THE MAN WHO FATHERED 200 CHILDREN...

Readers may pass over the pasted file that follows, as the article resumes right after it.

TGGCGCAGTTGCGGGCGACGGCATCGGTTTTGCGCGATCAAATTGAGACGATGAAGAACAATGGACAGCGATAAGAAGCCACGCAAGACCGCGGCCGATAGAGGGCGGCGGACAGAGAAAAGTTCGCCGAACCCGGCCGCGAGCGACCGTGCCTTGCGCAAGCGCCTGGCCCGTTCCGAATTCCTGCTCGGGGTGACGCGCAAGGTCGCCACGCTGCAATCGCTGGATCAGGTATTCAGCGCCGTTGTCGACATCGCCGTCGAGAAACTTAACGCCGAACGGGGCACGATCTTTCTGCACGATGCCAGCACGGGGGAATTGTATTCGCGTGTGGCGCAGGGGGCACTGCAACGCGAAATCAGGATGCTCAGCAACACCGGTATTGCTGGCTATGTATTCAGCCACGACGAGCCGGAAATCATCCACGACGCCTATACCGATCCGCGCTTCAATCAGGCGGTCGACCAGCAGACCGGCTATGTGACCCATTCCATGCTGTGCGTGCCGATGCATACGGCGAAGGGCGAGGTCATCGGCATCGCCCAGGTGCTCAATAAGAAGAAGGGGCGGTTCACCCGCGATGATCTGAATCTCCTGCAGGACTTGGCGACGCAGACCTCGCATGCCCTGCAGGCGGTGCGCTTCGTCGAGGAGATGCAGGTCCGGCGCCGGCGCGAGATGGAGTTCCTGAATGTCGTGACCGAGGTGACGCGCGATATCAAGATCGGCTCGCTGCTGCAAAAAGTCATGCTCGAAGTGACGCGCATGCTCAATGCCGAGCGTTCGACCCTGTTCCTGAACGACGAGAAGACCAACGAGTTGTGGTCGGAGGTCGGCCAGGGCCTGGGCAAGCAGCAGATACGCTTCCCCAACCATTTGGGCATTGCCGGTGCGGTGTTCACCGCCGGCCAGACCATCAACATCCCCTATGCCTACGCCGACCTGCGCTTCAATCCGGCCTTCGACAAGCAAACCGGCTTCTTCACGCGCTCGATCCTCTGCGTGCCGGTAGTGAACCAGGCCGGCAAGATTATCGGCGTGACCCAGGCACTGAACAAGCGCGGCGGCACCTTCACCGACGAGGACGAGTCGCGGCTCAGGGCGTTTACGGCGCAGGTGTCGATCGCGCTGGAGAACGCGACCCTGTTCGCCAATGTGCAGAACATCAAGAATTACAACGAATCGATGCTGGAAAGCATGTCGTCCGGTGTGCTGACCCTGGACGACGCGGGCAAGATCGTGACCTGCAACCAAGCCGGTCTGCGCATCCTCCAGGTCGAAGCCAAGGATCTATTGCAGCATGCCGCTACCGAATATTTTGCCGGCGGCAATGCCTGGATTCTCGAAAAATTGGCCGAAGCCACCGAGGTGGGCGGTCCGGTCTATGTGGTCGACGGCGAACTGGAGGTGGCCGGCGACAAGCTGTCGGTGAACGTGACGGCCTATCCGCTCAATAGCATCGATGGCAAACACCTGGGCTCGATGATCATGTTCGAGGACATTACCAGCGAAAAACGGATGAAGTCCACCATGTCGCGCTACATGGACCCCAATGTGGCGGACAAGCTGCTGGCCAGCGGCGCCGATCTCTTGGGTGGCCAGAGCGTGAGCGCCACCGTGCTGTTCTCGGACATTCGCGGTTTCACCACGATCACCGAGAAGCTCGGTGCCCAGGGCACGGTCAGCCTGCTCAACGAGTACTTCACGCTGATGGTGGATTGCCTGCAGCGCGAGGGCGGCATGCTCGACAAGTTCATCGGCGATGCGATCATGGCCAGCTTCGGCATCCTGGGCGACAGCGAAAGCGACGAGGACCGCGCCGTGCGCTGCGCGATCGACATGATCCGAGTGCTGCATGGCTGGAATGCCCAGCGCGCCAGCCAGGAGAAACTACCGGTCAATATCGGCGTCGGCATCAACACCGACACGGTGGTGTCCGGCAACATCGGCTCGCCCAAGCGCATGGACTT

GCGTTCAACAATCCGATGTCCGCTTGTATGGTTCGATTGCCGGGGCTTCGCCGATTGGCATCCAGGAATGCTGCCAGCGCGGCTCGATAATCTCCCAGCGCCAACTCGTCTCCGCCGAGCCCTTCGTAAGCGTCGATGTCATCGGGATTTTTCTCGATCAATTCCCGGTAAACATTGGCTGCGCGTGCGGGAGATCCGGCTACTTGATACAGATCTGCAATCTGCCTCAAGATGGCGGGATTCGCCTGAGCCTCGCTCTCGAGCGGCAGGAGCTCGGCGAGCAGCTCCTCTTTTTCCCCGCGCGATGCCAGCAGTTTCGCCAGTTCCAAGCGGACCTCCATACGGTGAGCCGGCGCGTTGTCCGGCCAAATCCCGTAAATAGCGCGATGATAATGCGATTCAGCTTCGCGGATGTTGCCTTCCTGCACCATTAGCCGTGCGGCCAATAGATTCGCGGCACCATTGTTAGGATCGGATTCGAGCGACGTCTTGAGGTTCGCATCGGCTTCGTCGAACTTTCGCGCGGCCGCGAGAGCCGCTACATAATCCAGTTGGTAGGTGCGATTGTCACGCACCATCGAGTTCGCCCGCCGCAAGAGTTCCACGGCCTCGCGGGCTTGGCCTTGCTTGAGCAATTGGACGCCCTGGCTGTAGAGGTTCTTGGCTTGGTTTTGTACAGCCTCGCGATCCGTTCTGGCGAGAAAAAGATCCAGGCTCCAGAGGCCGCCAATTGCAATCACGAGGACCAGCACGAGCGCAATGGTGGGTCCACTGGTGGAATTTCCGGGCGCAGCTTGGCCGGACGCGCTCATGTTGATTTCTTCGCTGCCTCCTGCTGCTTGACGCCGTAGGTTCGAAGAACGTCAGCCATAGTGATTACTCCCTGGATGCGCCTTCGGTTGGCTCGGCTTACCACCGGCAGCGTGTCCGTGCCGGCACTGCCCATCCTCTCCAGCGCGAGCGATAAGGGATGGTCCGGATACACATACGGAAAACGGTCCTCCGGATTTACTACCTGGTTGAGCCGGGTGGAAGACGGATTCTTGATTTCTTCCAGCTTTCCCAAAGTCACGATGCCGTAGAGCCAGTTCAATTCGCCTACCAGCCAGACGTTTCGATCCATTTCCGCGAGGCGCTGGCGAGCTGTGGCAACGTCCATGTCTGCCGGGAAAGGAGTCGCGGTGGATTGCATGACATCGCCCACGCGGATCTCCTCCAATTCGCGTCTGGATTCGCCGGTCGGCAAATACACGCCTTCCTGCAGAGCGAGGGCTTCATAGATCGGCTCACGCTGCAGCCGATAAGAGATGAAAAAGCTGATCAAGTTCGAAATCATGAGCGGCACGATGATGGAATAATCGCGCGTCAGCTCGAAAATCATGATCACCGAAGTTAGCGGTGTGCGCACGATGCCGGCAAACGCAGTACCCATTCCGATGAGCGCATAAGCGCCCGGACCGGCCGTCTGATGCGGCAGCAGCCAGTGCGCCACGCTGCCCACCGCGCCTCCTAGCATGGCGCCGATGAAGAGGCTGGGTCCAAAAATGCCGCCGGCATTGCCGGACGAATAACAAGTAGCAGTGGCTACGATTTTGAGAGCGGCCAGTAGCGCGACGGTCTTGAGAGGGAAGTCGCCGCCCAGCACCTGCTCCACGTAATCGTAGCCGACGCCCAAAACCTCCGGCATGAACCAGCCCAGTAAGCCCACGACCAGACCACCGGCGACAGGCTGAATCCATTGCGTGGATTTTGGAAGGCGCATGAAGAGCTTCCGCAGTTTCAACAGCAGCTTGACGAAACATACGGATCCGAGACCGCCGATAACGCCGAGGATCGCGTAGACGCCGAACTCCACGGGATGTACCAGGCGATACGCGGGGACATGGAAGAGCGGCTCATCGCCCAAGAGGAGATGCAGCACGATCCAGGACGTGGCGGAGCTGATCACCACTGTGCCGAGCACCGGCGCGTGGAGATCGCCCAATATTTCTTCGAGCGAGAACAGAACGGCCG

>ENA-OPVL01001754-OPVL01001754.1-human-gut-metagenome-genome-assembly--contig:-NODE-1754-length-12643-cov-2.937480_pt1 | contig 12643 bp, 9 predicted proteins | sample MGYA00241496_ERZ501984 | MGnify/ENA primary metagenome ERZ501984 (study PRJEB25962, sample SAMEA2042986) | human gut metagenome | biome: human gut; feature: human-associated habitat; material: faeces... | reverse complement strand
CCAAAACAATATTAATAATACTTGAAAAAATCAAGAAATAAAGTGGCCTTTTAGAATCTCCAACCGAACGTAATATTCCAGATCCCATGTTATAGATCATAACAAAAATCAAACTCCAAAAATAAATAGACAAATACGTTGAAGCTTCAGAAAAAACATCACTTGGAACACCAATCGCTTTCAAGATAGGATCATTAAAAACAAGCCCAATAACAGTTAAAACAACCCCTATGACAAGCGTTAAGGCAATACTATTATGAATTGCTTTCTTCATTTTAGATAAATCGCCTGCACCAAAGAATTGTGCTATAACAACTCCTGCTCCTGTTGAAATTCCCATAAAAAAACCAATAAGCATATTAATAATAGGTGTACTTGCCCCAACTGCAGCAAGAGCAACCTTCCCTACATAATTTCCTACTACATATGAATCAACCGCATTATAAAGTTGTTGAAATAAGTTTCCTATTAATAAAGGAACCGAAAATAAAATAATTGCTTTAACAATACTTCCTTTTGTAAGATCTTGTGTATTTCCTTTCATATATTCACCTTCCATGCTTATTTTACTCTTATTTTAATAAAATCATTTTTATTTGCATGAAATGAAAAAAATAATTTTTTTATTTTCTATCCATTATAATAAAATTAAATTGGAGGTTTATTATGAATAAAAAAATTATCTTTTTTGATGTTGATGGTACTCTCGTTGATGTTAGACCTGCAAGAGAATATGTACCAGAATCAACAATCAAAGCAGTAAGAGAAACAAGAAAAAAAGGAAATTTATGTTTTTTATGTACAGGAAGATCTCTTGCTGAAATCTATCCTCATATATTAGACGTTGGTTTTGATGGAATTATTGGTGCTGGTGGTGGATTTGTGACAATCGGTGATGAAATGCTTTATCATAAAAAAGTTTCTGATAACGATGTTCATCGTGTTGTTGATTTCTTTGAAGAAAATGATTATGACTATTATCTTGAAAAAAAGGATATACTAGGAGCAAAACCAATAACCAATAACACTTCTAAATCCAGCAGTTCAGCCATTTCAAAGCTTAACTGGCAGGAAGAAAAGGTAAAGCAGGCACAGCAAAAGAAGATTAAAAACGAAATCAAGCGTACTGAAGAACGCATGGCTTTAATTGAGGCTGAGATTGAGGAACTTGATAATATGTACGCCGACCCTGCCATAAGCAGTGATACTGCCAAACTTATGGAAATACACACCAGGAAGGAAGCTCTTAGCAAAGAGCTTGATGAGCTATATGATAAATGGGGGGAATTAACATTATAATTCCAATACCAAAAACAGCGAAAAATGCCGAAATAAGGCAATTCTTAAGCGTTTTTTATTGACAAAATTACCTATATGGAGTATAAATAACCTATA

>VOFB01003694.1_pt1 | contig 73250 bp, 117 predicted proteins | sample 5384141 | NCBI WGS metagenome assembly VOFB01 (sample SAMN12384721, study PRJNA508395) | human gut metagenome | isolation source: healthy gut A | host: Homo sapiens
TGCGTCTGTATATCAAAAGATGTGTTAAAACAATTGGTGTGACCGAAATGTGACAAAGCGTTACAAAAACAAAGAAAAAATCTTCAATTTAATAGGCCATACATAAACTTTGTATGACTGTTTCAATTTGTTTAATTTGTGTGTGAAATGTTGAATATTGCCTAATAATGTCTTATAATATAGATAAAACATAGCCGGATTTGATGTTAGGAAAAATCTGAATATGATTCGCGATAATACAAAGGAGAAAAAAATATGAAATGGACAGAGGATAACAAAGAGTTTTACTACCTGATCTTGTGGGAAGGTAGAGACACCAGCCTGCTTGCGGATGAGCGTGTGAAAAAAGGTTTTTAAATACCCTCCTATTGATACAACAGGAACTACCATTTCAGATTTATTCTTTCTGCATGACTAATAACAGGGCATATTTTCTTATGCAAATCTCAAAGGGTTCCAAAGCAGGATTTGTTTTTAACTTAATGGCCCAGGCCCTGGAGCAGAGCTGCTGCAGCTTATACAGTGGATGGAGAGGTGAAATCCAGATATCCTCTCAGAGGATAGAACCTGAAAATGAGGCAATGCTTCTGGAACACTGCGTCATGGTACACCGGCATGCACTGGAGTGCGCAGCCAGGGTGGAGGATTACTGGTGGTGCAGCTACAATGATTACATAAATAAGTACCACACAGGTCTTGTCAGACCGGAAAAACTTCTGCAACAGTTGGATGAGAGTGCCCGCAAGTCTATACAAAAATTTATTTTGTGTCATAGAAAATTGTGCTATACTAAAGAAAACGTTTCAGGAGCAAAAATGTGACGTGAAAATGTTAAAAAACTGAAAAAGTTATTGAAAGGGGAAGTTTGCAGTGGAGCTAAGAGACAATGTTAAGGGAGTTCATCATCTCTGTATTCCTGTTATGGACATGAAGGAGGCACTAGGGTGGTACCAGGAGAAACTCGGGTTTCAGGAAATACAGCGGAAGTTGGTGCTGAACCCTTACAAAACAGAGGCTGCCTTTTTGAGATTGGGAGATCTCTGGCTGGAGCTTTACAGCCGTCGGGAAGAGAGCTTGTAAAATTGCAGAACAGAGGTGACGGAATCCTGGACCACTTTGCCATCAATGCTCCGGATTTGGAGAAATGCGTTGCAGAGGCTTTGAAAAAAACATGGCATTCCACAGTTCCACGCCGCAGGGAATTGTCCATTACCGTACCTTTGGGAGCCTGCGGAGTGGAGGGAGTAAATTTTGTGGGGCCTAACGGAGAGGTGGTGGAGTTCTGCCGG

Louis used to cycle to the sperm bank, his deposit in a bag. He needed to make it in good time to preserve the contents of each specimen jar, which he placed in a warmed cabinet when he arrived. In the evenings, when men arrived after work, there would sometimes be social events at the sperm bank, with tea and cake. Other sperm banks – he was a regular donor at three – were more perfunctory, with small rooms for donations and the usual magazines. Like most of the donors, Louis preferred not to linger, but to pedal back to his modest flat in northern Holland and a life he felt was so ordinary that it almost blurred into the background. He was in his early 30s and lived alone, working as a bank clerk. He had no girlfriend, nor any close friends or family. But Louis was on a secret mission, motivated by a deep anxiety that had built as he drifted through early adulthood. Profound questions of mortality were keeping him awake at night. “I had started to think, ‘Who will remember me when I’m gone? Who will talk about me? Who will be my heir?’” he says. “I think our biggest fear in life is not to die, but to be forgotten.” So Louis made an audacious plan. If he wasn’t going to have children of his own in the normal way, maybe he could donate sperm in such quantity that – eventually – a child might try to find him. To pull it off, Louis would need to play a biological numbers game. “If I had 10 children this way, there would be a very slim chance of success,” he says. “But what if I had 100… or even more?” *** Talking publicly for the first time via a video call, Louis, now 68, wears a denim shirt and occasionally waves his arms at the screen, which is propped up on a pile of books. “Louis” is an alias he has asked to use because, among the other consequences of his actions, he has been threatened. Speaking deliberately, with the fluency of a man who has had a lot of explaining to do, he describes how his mission has transformed hundreds of lives, but also raised questions about family secrecy, identity and the ethics of artificial insemination. Louis was born in the Netherlands but spent his earliest years in Suriname in South America, where his father, a doctor, was born. Louis barely saw him and he and his mother, a Dutch missionary nurse, returned to Holland when Louis was six. His father later also settled there. Louis and his father were largely estranged, but the boy felt a pressure to seize opportunities his Surinamese family never had in the former Dutch colony. Even so, he struggled at school and dropped out of university. “When I was 21, I got a job at the bank and I sat behind a typewriter, which then became a computer, for 39 years,” he recalls. “My father was never able to understand that. He felt like he had given me a chance and I hadn’t taken it.” A broken home turned Louis against the idea of marriage. Had his parents been happy, he wonders if he might now have siblings and closer ties to his extended family. Perhaps he would have a family of his own. He also believes he has a form of autism, which has made relationships and emotions difficult. He says he doesn’t feel things like other people. Romances have died on the vine. He was happy in his own company, but an existential angst still consumed him – until he decided on his unique mission. I was pregnant with twins when I found I had 15 siblings and that my father was not my father Regulation of Dutch sperm banks was lax in the early 80s, but Louis knew that donating at the level he needed would be discouraged. (Laws still vary. In Britain today, the same donor sperm may be used in no more than 10 families. In Holland, the limit is now 25. Any more, and the risk of accidental incest is thought too great.) To avoid raising suspicion, Louis used three sperm banks, the farthest one a short train ride away, logging his donations in a notebook he still keeps on a shelf. For 20 years, from 1982, Louis donated as often as three times a week, generally before work. He says the banks must have known he was visiting too often, but demand for reliable donors was high: Louis was an asset. The clinic he cycled to, it would later transpire, had also exaggerated his credentials in the anonymous profile for prospective mothers. “It said I was university-educated, that I was a boss at a bank and that I had no interest in being contacted by future children,” he says. It also failed to mention his ethnicity; Louis describes his father as “black and white – we descend from African slaves and their owners”. While the sperm banks turned a blind eye, Louis never lost sight of his goal. He describes it as a train that was hard to stop. Eventually, in 2002, he felt as if he had done enough. By then, Louis was in his 50s and his oldest children – wherever they were – would be adults. He returned to his quiet life and waited. *** As she grew up, Joyce Curiere, now 34, became aware that she did not look much like her blond, blue-eyed father. She has freckles and thick brown, curly hair. “My parents would say things like, ‘Well, you look just like your grandad’s grandad,’” says the former nurse, who now works in sales in Amsterdam. When a grandparent let slip the truth – that her parents used donor sperm – Joyce, then 16, confronted them. They refused to admit it. She wanted to know more, but had no idea where to begin. In Britain, donor children born since 2005 have the right to find out the identity of their biological parents when they reach 18; Holland has introduced a similar law. Children born before 2005 do not get the same right to know, but what has changed for them is the rise of consumer DNA testing. Services such as AncestryDNA and 23andMe offer low-cost reports in weeks, including genetic matches to other people who have submitted samples to their growing databases. In Holland, several family reunion TV shows have emerged in this era of genetic accessibility. In 2015, 14 years after she confronted her parents, Joyce sat down one night to watch Familie Gezocht (Family Search). It featured a woman called Amanda. FacebookTwitterPinterest Jordy Willekens, who made Louis his legal father. Photograph: courtesy of Jordy Willekens “She was a nurse, too, and had curly, brown hair and the same voice as me,” Joyce says. “They showed pictures of her as a baby and I was like, ‘Well, that’s me. Those are my pictures.’” Amanda even wore similar earrings, and had a tattoo on the same shoulder. Two weeks later, Joyce sent off a DNA sample to a Dutch foundation that helps unite donor families. “I was pregnant with twins when I found I had 15 siblings and that my father was not my father,” she says. Those 15 people had already started their searches, and submitted samples. So had Louis. The children matched each other – and him – and the number quickly grew. Louis has calculated his donations have resulted in 200 births, “give or take a dozen”. He doubts another estimate, which he says came from the foundation, that he may have as many as 1,000 children. Confidentiality and use of unlicensed donors means records are hard to keep, but a figure anywhere near this high would make Louis one of the world’s most prolific fathers. For Joyce, the revelation was overwhelming. Yet her parents refused to accept the DNA evidence. “Their doctor said never to tell their child she’s from a donor because it would get them in trouble,” Joyce says. She is now estranged from them. After a difficult pregnancy, followed by postnatal depression, she did not have the time or emotional strength to meet her biological father. Not yet. *** Four years before Joyce’s discovery, Louis happened to see a TV show called Wie Is Mijn Vader? (Who Is My Father?). “They had a couple of twins and a sister, and at first I didn’t react,” he says. “Then they said the names of the boys who wanted to meet their father. They were Maaike and Matthijs. I thought, ‘Shit, those two are mine! It is really happening.’” These names had meant something to Louis since the autumn of 1989, when he had spotted a document he should not have seen at one of the sperm banks. It had the names of two children – Maaike and Matthijs – and some basic information about their donor: dark hair, dark eyes, A+ blood type. “I thought, that’s me, those must be my children,” Louis says. He made a note of the names. “I call it divine intervention that made me look at the right place at the right time,” he adds. “Just as it was in 2011, when I watched that TV programme.” Ivo worries about his children having romantic meetings with relatives. ‘What if they party in the same city centre?’ On the show, the twins talked about hoping to meet their father one day. “I looked more closely, and they looked like me,” Louis says. “I don’t feel feelings, but I can say that this was like an explosion.” He contacted the TV company, and submitted a DNA sample. He got a call to say eight children were, at that stage, looking for the same father. The first meeting came later in 2011, when Louis arranged, through the foundation, to see a brother and sister. “There was no crying, but they did find it very intense,” Louis says. “It was difficult, because I thought they would want to know everything about me, so I gave them everything, and it was a lot. I had to learn to listen. But they were mine. They really existed.” In the seven years since, Louis has met more than 40 of the 57 children to whom he has now been matched. Joyce emails me a list of their dates of birth and initials. Joyce is among the oldest, and was born in March 1984. The frequency of the dates suggests a village school, rather than a family. Children known as I, B, M, K, H and G were also born in 1984. H and J arrive in 1985, and six more in 1986. A few months after her own twins were born, Joyce decided to meet up with Louis. She remembers being struck by how alike they looked. Louis talked and talked. “All the things I had wanted to know about myself – all the answers I had been searching for since I was 16 – he gave me in 90 minutes,” she says, sitting next to Louis (he has travelled to her home for the interview). He had a dark sense of humour she immediately recognised as her own: “Sometimes I still sit with a cup of tea and ask, ‘How did this happen?’” she says. FacebookTwitterPinterest Watching a TV documentary featuring some of Louis’ children, Ivo van Halen realised he must be one of them. Photograph: courtesy of Ivo van Halen She also got to meet Amanda, the sister with the same tattoo she’d seen on TV. All the siblings describe an instant, reassuring recognition when they first met – an immediate ease; a shared sense of humour. This is captured in a striking clip from a documentary they contributed to in 2015. When Joyce answers her door to Amanda, they are wearing very similar floral dresses. They have the same stature, hair, eyes. They head to the park and toast each other with a glass of wine. “To being sisters and finding each other because the universe wants it that way,” Joyce says. “It’s as if we’ve known each other for years.” *** With each documentary and news report about Louis’ children, awareness of his story has grown. So have the Facebook and WhatsApp groups the siblings use to communicate. The web got more tangled still when one mother was angered to learn her donor was mixed race. She talked to a Belgian newspaper and, Joyce says, a neo-Nazi group threatened to “come for Louis”. Some siblings were against even an anonymous interview, partly out of concern for his safety: “But I think he should tell his story now,” Joyce says, “and not just be talked about.” Louis is matter-of-fact about the ethics of his endeavour. He feels no remorse, but for some the experience has been fraught. Each child arrives with their own story – and questions. Ivo van Halen, 34, learned only recently that his parents had been preparing to tell him the truth about his parentage, until his mother died in a car crash. Ivo was 11, and his father lost the courage; he couldn’t risk losing his sons. They had his hair colour and never suspected he was not their father (Ivo’s brother is from another donor). But five years ago, Ivo’s father called his sons together and told them. “We said it changed nothing,” says Ivo, who works in IT. “I felt sad for him, that he’d had so much difficulty with it.” Ivo felt little need to find his biological father until he, too, saw a documentary featuring some of Louis’ children. The story had now become part of a bigger scandal in Holland, after it was revealed that the doctor who ran one sperm bank Louis used had secretly donated his own sperm, and mixed it with other donations to increase the chances of conception (the doctor has since died). Watching it, Ivo says, “I thought, ‘Wow, these people even move like me. OK, now I want to know.’” He did a DNA test, and joined the Facebook group. Ivo has not yet met Louis, though they have exchanged emails. He struggles to explain the delay; he appreciates knowing the truth about his identity, and has enjoyed meeting his siblings, but not for the same reasons as Louis: he has young children now, and wants to protect the next generation from the risk of romantic meetings with distant relatives. “What if they all go and party in the same city centre?” he asks. “I want to prevent accidents from happening.” FacebookTwitterPinterest Joyce is one of the three children to whom Louis has grown closest. Photograph: Judith Jockel for the Guardian “There are bigger threats in this world,” Louis says in an email when I press him on these risks. “But if Ivo’s concerns bring new sheep to the flock, who am I to protest?” There is some ego in his mission. He is only half joking, during the video call, when he reaches to ancient Egypt for a metaphor. “The pharaohs built pyramids,” he says. “These children are my pyramids.” Louis, whose own parents died in 1988 and 1990, is close to only a handful of the children he has discovered so far. On the day I talk to Ivo, the group of siblings receives a message from Jordy Willekens, who is 28 and has been a member for three years. He has news to share: he has decided to make Louis his legal father. Jordy always knew he had a father out there, because he grew up with two mothers. He thinks their honesty partly explains why he felt little need to find his father. He also assumed it would be too much effort. “If I had realised it would be this easy, I would have done it 10 years ago,” he says. Three years ago, Jordy’s then girlfriend alerted him to a documentary about the group of siblings. “It was madness to think I could deny it,” he says of the physical likeness he saw in them. He got the test, joined the group and, in 2016, met Louis in a restaurant. “He stared at me for 10 minutes,” Jordy recalls. “But it wasn’t awkward. It felt like I had found half of me.” Jordy, who also works in IT, grew fond of Louis. He gets him. “We’re all afraid eventually to turn up alone without anyone to love us,” he says. “I wouldn’t go to those lengths, but he never had anyone to tell him it wasn’t ethical or that he wasn’t alone.” Six months ago, in the shower, he decided to make the legal change. The paperwork came through last week. As we talk, Jordy gets an email from Louis asking if he has shared the news with the group. “He has addressed it to ‘My dear son’,” Jordy says, laughing a little. Louis says Joyce and Maaike, the other two children to whom he has grown closest, are also now in his will. He is not a rich man, but says he always hated the idea that strangers would one day come to clear out his apartment and arrange his funeral. “Now I have three heirs,” he says after Jordy’s news breaks. “Perhaps there will be others. Mission accomplished.” If Jordy now sees Louis as a father, for some it’s not quite as clear. Joyce, who sees him only occasionally (they live in different cities), describes him more as a good friend she can phone for advice. She has lost contact with the father who raised her, but says she isn’t looking for a replacement. Seventeen of the siblings are members of the WhatsApp group. They talk about work and share memes in the usual way. “You can discuss sperm only so much,” Jordy says. “But there’s always a buzz when new blood is added to the mix.” Not that everyone wants to be part of this strange new family. For some, the shock of discovery is too much. “When I met one daughter, it was as if all the energy in the room blew away,” Louis says. “I didn’t know what to say, she didn’t know what to say, and later she told me she didn’t want to meet again.” Jordy’s biological mother, who separated from her partner years ago, had no idea who had helped her have a child, or why. She was initially concerned about her son’s search, but approved once he reassured her it could never change their relationship. Last summer, she and Jordy met Louis together. “I was walking behind them at one point and I was like, is this really happening?” Jordy recalls. He sees Louis as a real father now – just not a straightforward one. What did his mother think of Louis? “She liked him,” he says. “She said to him, ‘We created something really nice.’ And he agreed with her.” • Comments on this piece are premoderated to ensure the discussion remains on the topics raised by the article. If you would like a comment on this piece to be considered for inclusion on Weekend magazine’s letters page in print, please email weekend@theguardian.com, including your name and address (not for publication). You may have noticed … … the free press is under attack. President Trump refuses to condemn those responsible for the murder of Jamal Khashoggi. He revoked a CNN reporter’s White House press pass and attacks mainstream media at his mass rallies. The president recently praised a Congressmen for attacking a Guardian reporter. He has accused the American press of being ‘the enemy of the people’. In 2018, The Guardian broke the story of Cambridge Analytica’s Facebook data breach; we recorded the human fallout from family separations; we charted the rise of the far right, and documented the growing impact of gun violence on Americans’ lives. We reported daily on climate change as a matter of urgent priority. The Guardian is editorially independent – our journalism is free from commercial bias and not influenced by shareholders or politicians. No one edits our editor. No one steers our opinion. This matters because it enables us to give a voice to those less heard, challenge the powerful and hold them to account. And we don’t have a paywall, meaning The Guardian’s journalism is open and accessible to everyone, regardless of where they live or what they can afford. At a time when journalists are under attack, we need your ongoing support to continue bringing The Guardian’s independent journalism to the world.